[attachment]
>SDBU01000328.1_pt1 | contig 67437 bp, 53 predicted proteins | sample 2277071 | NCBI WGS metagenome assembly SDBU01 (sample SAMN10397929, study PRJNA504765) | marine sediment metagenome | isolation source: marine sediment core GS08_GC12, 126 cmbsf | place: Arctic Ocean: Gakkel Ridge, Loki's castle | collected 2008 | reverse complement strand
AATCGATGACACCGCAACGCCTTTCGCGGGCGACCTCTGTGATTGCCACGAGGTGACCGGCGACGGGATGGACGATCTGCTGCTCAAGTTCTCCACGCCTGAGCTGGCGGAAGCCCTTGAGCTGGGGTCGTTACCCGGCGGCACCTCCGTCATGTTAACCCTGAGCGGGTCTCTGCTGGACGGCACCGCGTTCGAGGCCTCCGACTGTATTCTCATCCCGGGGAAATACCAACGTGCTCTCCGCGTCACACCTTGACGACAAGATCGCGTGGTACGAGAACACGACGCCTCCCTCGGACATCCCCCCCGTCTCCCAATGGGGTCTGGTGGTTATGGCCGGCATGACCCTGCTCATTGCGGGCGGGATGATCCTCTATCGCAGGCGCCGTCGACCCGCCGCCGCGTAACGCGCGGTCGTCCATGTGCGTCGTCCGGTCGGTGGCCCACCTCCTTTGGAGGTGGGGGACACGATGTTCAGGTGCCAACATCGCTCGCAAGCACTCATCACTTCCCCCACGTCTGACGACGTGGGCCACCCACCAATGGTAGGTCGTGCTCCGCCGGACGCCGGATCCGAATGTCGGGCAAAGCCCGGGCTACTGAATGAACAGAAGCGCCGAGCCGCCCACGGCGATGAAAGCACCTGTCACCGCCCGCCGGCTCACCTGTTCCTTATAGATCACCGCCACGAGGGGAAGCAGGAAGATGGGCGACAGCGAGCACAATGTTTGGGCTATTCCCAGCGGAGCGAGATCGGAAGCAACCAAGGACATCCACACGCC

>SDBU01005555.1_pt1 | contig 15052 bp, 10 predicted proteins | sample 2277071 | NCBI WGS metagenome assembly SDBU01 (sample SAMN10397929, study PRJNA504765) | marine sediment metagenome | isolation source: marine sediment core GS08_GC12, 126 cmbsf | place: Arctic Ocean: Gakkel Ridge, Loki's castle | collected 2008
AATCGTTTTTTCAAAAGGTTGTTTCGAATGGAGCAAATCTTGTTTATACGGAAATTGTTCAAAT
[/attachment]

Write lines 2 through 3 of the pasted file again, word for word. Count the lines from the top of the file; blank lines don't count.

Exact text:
AATCGATGACACCGCAACGCCTTTCGCGGGCGACCTCTGTGATTGCCACGAGGTGACCGGCGACGGGATGGACGATCTGCTGCTCAAGTTCTCCACGCCTGAGCTGGCGGAAGCCCTTGAGCTGGGGTCGTTACCCGGCGGCACCTCCGTCATGTTAACCCTGAGCGGGTCTCTGCTGGACGGCACCGCGTTCGAGGCCTCCGACTGTATTCTCATCCCGGGGAAATACCAACGTGCTCTCCGCGTCACACCTTGACGACAAGATCGCGTGGTACGAGAACACGACGCCTCCCTCGGACATCCCCCCCGTCTCCCAATGGGGTCTGGTGGTTATGGCCGGCATGACCCTGCTCATTGCGGGCGGGATGATCCTCTATCGCAGGCGCCGTCGACCCGCCGCCGCGTAACGCGCGGTCGTCCATGTGCGTCGTCCGGTCGGTGGCCCACCTCCTTTGGAGGTGGGGGACACGATGTTCAGGTGCCAACATCGCTCGCAAGCACTCATCACTTCCCCCACGTCTGACGACGTGGGCCACCCACCAATGGTAGGTCGTGCTCCGCCGGACGCCGGATCCGAATGTCGGGCAAAGCCCGGGCTACTGAATGAACAGAAGCGCCGAGCCGCCCACGGCGATGAAAGCACCTGTCACCGCCCGCCGGCTCACCTGTTCCTTATAGATCACCGCCACGAGGGGAAGCAGGAAGATGGGCGACAGCGAGCACAATGTTTGGGCTATTCCCAGCGGAGCGAGATCGGAAGCAACCAAGGACATCCACACGCC

>SDBU01005555.1_pt1 | contig 15052 bp, 10 predicted proteins | sample 2277071 | NCBI WGS metagenome assembly SDBU01 (sample SAMN10397929, study PRJNA504765) | marine sediment metagenome | isolation source: marine sediment core GS08_GC12, 126 cmbsf | place: Arctic Ocean: Gakkel Ridge, Loki's castle | collected 2008